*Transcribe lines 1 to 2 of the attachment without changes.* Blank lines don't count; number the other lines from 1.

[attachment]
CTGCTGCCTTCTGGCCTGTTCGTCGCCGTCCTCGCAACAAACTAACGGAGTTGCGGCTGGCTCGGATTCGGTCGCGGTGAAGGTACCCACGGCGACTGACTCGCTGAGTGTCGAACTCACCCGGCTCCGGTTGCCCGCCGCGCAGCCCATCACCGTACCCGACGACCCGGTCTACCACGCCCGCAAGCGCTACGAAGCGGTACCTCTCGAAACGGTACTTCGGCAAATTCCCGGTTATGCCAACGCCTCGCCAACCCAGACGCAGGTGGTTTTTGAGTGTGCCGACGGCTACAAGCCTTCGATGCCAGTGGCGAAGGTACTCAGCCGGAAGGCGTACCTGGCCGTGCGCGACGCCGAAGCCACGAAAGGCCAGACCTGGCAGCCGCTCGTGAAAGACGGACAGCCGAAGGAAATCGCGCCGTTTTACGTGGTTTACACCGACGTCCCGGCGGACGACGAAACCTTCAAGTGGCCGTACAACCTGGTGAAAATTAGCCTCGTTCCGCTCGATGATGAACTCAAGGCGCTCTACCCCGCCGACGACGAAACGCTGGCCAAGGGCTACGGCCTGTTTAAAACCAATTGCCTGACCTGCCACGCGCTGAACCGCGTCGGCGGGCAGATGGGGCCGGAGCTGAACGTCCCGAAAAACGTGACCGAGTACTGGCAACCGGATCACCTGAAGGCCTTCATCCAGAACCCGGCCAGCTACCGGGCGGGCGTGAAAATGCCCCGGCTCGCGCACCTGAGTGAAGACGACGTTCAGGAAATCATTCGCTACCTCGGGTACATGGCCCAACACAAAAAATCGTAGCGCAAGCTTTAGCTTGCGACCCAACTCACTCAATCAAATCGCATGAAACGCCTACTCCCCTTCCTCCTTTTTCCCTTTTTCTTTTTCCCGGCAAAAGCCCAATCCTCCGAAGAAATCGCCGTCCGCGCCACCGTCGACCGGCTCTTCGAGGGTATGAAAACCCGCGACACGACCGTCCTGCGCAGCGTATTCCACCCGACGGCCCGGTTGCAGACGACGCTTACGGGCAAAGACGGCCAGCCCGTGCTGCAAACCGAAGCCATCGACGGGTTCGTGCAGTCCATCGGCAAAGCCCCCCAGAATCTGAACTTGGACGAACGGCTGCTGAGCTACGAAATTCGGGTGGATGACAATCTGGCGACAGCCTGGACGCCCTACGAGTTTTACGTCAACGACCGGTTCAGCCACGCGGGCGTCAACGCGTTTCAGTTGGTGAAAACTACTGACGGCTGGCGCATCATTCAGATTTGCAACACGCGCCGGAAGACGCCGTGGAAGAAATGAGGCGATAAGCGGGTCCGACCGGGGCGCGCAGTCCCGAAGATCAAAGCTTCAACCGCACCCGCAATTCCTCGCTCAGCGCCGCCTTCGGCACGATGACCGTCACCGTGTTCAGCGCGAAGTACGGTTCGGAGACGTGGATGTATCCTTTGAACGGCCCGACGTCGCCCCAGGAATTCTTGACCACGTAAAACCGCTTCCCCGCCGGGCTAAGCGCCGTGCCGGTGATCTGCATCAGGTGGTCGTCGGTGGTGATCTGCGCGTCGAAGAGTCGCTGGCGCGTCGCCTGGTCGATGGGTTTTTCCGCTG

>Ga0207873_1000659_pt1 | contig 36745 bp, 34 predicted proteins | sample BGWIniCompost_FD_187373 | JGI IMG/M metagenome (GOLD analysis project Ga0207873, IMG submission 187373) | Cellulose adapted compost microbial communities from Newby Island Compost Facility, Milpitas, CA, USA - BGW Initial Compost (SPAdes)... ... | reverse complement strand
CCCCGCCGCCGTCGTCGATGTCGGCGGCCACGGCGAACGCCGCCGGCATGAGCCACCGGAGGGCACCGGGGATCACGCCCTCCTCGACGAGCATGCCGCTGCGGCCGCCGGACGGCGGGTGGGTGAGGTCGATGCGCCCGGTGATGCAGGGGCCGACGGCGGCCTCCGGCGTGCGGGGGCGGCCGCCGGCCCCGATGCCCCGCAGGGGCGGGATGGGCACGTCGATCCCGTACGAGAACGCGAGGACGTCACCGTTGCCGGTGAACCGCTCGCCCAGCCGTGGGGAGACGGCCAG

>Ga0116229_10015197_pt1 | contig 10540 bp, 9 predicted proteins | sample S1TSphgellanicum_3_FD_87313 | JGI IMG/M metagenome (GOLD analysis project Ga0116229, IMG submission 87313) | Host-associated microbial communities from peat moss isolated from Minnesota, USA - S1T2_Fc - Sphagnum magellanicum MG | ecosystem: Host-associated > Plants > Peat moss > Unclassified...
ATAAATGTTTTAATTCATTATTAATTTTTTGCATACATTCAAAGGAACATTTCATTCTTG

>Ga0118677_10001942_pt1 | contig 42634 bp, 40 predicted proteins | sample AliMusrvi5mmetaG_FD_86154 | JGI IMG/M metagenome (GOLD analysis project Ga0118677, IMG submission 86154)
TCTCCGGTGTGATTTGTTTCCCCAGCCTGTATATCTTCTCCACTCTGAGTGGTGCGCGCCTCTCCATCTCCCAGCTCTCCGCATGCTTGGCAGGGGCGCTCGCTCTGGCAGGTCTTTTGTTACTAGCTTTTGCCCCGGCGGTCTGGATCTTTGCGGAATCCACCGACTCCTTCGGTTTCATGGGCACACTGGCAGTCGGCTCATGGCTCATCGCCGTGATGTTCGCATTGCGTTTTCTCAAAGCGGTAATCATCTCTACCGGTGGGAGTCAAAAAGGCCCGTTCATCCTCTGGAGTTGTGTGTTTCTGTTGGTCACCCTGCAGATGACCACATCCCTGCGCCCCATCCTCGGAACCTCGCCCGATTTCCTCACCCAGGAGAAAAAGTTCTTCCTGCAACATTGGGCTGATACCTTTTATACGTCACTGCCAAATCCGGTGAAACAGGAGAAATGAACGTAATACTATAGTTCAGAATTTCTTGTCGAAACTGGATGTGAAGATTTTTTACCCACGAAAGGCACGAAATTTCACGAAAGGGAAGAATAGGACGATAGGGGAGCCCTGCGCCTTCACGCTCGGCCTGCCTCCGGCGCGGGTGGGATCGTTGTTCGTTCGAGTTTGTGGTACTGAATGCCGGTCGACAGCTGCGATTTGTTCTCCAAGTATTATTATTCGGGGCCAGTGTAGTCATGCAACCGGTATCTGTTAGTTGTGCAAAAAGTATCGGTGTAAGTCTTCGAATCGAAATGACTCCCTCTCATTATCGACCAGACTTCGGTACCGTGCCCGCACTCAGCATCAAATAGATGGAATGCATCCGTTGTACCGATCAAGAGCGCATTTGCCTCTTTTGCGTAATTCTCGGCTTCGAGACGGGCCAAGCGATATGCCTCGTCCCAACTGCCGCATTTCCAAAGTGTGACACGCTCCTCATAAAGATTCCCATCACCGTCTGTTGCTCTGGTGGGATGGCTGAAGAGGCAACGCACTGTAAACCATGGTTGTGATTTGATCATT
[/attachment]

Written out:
CTGCTGCCTTCTGGCCTGTTCGTCGCCGTCCTCGCAACAAACTAACGGAGTTGCGGCTGGCTCGGATTCGGTCGCGGTGAAGGTACCCACGGCGACTGACTCGCTGAGTGTCGAACTCACCCGGCTCCGGTTGCCCGCCGCGCAGCCCATCACCGTACCCGACGACCCGGTCTACCACGCCCGCAAGCGCTACGAAGCGGTACCTCTCGAAACGGTACTTCGGCAAATTCCCGGTTATGCCAACGCCTCGCCAACCCAGACGCAGGTGGTTTTTGAGTGTGCCGACGGCTACAAGCCTTCGATGCCAGTGGCGAAGGTACTCAGCCGGAAGGCGTACCTGGCCGTGCGCGACGCCGAAGCCACGAAAGGCCAGACCTGGCAGCCGCTCGTGAAAGACGGACAGCCGAAGGAAATCGCGCCGTTTTACGTGGTTTACACCGACGTCCCGGCGGACGACGAAACCTTCAAGTGGCCGTACAACCTGGTGAAAATTAGCCTCGTTCCGCTCGATGATGAACTCAAGGCGCTCTACCCCGCCGACGACGAAACGCTGGCCAAGGGCTACGGCCTGTTTAAAACCAATTGCCTGACCTGCCACGCGCTGAACCGCGTCGGCGGGCAGATGGGGCCGGAGCTGAACGTCCCGAAAAACGTGACCGAGTACTGGCAACCGGATCACCTGAAGGCCTTCATCCAGAACCCGGCCAGCTACCGGGCGGGCGTGAAAATGCCCCGGCTCGCGCACCTGAGTGAAGACGACGTTCAGGAAATCATTCGCTACCTCGGGTACATGGCCCAACACAAAAAATCGTAGCGCAAGCTTTAGCTTGCGACCCAACTCACTCAATCAAATCGCATGAAACGCCTACTCCCCTTCCTCCTTTTTCCCTTTTTCTTTTTCCCGGCAAAAGCCCAATCCTCCGAAGAAATCGCCGTCCGCGCCACCGTCGACCGGCTCTTCGAGGGTATGAAAACCCGCGACACGACCGTCCTGCGCAGCGTATTCCACCCGACGGCCCGGTTGCAGACGACGCTTACGGGCAAAGACGGCCAGCCCGTGCTGCAAACCGAAGCCATCGACGGGTTCGTGCAGTCCATCGGCAAAGCCCCCCAGAATCTGAACTTGGACGAACGGCTGCTGAGCTACGAAATTCGGGTGGATGACAATCTGGCGACAGCCTGGACGCCCTACGAGTTTTACGTCAACGACCGGTTCAGCCACGCGGGCGTCAACGCGTTTCAGTTGGTGAAAACTACTGACGGCTGGCGCATCATTCAGATTTGCAACACGCGCCGGAAGACGCCGTGGAAGAAATGAGGCGATAAGCGGGTCCGACCGGGGCGCGCAGTCCCGAAGATCAAAGCTTCAACCGCACCCGCAATTCCTCGCTCAGCGCCGCCTTCGGCACGATGACCGTCACCGTGTTCAGCGCGAAGTACGGTTCGGAGACGTGGATGTATCCTTTGAACGGCCCGACGTCGCCCCAGGAATTCTTGACCACGTAAAACCGCTTCCCCGCCGGGCTAAGCGCCGTGCCGGTGATCTGCATCAGGTGGTCGTCGGTGGTGATCTGCGCGTCGAAGAGTCGCTGGCGCGTCGCCTGGTCGATGGGTTTTTCCGCTG

>Ga0207873_1000659_pt1 | contig 36745 bp, 34 predicted proteins | sample BGWIniCompost_FD_187373 | JGI IMG/M metagenome (GOLD analysis project Ga0207873, IMG submission 187373) | Cellulose adapted compost microbial communities from Newby Island Compost Facility, Milpitas, CA, USA - BGW Initial Compost (SPAdes)... ... | reverse complement strand